Mass Spectrometry Imaging of Single Cells in Mouse Models of ALS
Conference Recording Nov 11, 2013
About the Speaker
Undergraduate degrees in Chemistry and Biochemistry from the University of Michigan, Flint. Ph.D. in Inorganic Chemistry under the direction of Michael Johnson. Thesis title "Biological Iron Sulfur Cluster Assembly". Post-doctoral studies of Amyotrophic Lateral Sclerosis at McGill, Montreal Neurological Institute under Heather Durham. Current laboratory focuses upon mass spectrometry methods development, and drug development, for the neurological disorders ALS and Parkinson.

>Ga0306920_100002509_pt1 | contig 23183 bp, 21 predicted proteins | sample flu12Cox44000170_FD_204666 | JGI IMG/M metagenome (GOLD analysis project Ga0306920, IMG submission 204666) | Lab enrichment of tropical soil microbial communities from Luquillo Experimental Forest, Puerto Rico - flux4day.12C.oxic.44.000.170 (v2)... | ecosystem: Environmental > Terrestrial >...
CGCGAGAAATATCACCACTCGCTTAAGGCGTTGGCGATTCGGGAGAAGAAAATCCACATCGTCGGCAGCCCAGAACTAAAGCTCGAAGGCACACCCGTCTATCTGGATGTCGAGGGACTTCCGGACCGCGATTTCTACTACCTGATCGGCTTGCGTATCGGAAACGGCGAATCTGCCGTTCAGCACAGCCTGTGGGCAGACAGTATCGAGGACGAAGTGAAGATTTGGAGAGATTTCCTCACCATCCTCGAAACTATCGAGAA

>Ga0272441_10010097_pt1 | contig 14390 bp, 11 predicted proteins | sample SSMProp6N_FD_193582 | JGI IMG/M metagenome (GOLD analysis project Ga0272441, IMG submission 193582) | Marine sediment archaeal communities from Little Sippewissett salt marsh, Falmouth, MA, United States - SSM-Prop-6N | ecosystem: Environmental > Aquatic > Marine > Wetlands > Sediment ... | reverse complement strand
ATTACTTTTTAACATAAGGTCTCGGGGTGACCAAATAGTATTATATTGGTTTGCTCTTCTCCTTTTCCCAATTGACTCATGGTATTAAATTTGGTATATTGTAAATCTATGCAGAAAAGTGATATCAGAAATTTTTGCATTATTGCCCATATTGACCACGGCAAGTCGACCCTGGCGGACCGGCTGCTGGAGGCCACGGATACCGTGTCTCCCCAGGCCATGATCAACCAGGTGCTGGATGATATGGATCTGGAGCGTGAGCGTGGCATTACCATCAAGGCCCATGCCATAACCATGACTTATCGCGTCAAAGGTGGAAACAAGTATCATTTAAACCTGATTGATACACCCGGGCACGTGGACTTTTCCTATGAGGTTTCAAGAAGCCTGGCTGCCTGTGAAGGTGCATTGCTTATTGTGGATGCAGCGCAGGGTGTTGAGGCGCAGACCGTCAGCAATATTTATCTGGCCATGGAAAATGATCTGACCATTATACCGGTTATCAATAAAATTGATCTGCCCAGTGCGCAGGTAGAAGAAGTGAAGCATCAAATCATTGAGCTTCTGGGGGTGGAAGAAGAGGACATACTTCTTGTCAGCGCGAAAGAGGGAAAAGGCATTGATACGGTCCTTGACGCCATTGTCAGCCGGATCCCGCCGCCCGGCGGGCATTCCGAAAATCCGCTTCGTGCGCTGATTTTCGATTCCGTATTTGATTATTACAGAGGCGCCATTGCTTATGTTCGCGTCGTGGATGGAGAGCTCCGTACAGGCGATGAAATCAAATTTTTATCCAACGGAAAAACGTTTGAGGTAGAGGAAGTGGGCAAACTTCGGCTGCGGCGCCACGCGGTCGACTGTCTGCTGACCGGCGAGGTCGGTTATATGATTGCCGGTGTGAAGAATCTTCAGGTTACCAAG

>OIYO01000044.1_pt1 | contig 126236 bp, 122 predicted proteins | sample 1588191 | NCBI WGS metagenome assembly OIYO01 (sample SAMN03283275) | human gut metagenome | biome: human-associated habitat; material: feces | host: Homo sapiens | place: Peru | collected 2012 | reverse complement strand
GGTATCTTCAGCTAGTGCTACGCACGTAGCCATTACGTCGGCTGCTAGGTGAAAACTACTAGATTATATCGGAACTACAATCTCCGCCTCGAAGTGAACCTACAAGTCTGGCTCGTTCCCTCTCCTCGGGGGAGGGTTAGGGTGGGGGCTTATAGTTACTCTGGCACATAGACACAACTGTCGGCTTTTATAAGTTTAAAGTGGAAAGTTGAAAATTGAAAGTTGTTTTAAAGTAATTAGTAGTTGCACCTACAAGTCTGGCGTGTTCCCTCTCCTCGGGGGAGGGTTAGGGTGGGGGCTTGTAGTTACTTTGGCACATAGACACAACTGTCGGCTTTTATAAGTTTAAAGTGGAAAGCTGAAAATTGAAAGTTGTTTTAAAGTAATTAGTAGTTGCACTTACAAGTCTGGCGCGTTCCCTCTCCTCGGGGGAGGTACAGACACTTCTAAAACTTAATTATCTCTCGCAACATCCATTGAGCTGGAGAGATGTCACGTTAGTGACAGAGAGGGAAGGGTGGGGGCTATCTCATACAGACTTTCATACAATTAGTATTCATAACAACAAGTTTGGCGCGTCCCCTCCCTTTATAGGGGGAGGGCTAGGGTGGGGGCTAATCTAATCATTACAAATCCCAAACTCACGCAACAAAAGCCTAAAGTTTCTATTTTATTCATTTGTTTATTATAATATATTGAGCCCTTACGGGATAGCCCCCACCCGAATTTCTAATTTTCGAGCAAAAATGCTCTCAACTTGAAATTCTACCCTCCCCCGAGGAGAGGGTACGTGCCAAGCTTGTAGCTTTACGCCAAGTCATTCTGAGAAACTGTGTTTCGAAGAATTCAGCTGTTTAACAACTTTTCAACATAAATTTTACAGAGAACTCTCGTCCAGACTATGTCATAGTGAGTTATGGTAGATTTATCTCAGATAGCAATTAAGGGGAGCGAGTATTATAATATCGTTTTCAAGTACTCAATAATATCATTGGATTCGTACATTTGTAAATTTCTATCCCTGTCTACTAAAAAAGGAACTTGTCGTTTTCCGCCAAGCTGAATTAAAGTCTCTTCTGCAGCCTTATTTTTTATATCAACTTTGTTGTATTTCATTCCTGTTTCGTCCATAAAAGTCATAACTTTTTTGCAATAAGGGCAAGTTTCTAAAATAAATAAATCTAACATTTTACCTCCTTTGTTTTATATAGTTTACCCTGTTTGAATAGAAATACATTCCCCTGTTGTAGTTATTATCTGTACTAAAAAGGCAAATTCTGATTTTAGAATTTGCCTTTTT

Mass spectrometry (MS) is an indispensable technique in food safety, forensics, pharmaceuticals development, and in the detection of hazardous substances; and its use within the biological sciences is growing exponentially. Whereas traditional MS studies began with sample homogenization, recent technological advances have enabled imaging by mass spectrometry (MSI). Mass spectrometry requires the ionization (charging) of a sample, and this talk presents methods for improving the spatial resolution for ionization that employs lasers and a chemical “matrix” (Matrix-Assisted Laser Desorption Ionization-MALDI). Two novel techniques, both of which increase spatial resolution of MALDI imaging by ~10-fold and enabled the first analysis of single mammalian cells (neurons), will be presented. The first technique involves the simultaneous chemical fixation of tissues and deposition of matrix. The second technique involves the injection of a solution of MALDI matrix only upon cells of interest. Both techniques are compatible with fluorescence microscopy. The application of these techniques to the study of a mouse model of the neurodegenerative disease, Amyotrophic Lateral Sclerosis (ALS) is presented.
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